The American Political Tradition and the Men who Made it

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Vintage Books, 1989 - History - 519 pages
3 Reviews
Biographical portraits of leading American statesmen from Thomas Jefferson to Franklin D. Roosevelt provide insight into the main currents of the nation's political heritage
 

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Review: The American Political Tradition and the Men Who Made It

User Review  - Greg - Goodreads

Wonderful! Fantastic overview of the ideas and practice of American politics. No, much more interesting than it sounds! Read full review

Review: The American Political Tradition and the Men Who Made It

User Review  - Paul Killebrew - Goodreads

I just finished another book by this sassy caucasian called Anti-Intellectualism in American Life, and it rocked! Read full review

Contents

The Aristocrat as Democrat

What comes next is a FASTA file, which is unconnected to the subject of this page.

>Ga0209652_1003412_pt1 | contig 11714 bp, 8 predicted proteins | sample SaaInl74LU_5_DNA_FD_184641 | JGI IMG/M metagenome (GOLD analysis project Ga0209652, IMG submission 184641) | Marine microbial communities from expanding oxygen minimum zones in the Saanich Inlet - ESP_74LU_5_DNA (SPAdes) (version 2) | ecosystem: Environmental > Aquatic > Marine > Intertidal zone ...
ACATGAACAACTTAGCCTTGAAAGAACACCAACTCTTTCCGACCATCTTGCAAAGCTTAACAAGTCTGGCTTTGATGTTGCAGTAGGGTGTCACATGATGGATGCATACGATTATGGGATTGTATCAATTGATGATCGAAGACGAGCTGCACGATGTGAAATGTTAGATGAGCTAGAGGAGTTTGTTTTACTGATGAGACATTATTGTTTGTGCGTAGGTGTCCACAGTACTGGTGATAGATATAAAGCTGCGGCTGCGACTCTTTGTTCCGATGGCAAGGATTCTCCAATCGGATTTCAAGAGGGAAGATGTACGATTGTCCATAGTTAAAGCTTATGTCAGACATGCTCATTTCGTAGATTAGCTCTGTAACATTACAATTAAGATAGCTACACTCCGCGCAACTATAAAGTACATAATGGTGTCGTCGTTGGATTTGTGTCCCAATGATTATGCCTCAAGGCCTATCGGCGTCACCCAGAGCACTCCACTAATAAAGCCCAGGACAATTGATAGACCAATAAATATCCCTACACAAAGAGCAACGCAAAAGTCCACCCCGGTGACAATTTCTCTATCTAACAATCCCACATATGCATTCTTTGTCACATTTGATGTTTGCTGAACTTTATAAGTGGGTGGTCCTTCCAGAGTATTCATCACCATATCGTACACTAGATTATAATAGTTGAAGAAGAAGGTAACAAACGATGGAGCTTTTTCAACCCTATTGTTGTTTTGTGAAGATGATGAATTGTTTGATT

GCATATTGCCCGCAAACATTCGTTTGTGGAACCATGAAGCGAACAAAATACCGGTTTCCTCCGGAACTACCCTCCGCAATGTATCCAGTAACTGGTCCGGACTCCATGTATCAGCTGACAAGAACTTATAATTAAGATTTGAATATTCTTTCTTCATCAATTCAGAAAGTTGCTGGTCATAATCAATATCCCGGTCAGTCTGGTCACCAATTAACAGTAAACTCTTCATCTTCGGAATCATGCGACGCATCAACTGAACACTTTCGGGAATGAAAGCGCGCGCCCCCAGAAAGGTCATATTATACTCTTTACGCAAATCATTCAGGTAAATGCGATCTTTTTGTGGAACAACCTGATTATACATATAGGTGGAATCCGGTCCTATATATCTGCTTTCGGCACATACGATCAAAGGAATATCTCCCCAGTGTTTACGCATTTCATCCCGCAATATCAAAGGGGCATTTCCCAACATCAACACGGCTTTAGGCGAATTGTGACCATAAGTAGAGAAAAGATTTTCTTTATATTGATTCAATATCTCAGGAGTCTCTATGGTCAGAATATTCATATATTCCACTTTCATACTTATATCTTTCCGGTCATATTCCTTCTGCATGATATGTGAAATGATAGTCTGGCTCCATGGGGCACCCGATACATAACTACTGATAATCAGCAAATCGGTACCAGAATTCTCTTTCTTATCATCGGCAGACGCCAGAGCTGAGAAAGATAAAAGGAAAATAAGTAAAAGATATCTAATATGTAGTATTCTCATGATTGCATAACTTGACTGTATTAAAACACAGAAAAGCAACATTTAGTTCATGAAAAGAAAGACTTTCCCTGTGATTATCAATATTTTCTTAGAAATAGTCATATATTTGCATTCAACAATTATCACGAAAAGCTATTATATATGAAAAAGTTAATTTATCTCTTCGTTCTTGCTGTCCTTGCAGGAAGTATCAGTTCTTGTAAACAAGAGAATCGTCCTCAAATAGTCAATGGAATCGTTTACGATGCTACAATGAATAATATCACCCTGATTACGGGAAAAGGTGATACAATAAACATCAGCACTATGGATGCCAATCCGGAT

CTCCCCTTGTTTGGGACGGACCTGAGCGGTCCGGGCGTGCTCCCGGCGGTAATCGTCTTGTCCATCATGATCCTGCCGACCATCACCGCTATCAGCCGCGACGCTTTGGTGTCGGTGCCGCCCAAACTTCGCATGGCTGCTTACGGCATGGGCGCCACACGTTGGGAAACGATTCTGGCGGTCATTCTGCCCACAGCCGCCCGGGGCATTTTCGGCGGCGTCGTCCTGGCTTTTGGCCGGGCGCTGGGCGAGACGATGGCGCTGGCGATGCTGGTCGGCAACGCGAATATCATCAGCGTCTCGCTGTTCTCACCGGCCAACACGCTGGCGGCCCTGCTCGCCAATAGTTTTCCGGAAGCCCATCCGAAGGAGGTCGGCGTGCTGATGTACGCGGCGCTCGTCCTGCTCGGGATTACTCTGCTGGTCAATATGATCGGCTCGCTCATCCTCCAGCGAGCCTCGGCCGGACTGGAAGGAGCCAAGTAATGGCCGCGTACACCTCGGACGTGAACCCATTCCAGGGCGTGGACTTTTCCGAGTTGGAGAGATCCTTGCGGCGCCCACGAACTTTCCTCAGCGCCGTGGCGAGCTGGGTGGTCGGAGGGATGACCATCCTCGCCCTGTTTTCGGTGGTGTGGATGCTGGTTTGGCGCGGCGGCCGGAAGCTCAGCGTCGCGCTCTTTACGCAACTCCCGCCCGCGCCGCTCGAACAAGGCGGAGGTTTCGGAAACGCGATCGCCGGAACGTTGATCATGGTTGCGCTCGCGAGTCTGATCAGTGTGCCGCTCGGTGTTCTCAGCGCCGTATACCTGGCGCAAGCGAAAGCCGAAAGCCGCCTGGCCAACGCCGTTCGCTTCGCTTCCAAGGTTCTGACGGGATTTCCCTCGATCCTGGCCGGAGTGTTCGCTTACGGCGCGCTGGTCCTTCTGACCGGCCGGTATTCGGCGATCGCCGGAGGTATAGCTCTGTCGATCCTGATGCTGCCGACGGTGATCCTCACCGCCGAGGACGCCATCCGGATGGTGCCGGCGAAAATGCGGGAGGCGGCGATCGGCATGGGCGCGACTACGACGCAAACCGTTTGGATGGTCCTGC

23
Andrew Jackson and the Rise
57
The Marx of the Master Class
87
Abraham Lincoln and the SelfMade Myth
119
The Patrician as Agitator
175
An Age of Cynicism
211
The Conservative as Liberal
307
Herbert Hoover and the Crisis
367
ACKNOWLEDGMENTS
457
Index
493
Copyright

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About the author (1989)

DeWitt Clinton Professor of History at Columbia University from 1959 until the time of his death, Richard Hofstadter was one of the most influential historians in post--World War II America. His political, social, and intellectual histories raised serious questions about assumptions that had long been taken for granted and cast the American experience in an interesting new light. His 1948 work, The American Political Tradition, is an enduring classic study in political history. His 1955 work, The Age of Reform, which still commands respect among both historians and general readers, won him that year's Pulitzer Prize. A measure of Hofstadter's standing in literary and scholarly circles is the honors he received in 1964 for Anti-Intellectualism in American Life (1963)---Pulitzer Prize for general nonfiction, the Ralph Waldo Emerson Prize of Phi Beta Kappa, and the Sidney Hillman Prize Award. Hofstadter's greatest talent, however, may have been his ability to order complex events and issues and to synthesize from them a rational, constructively critical perspective on American history.

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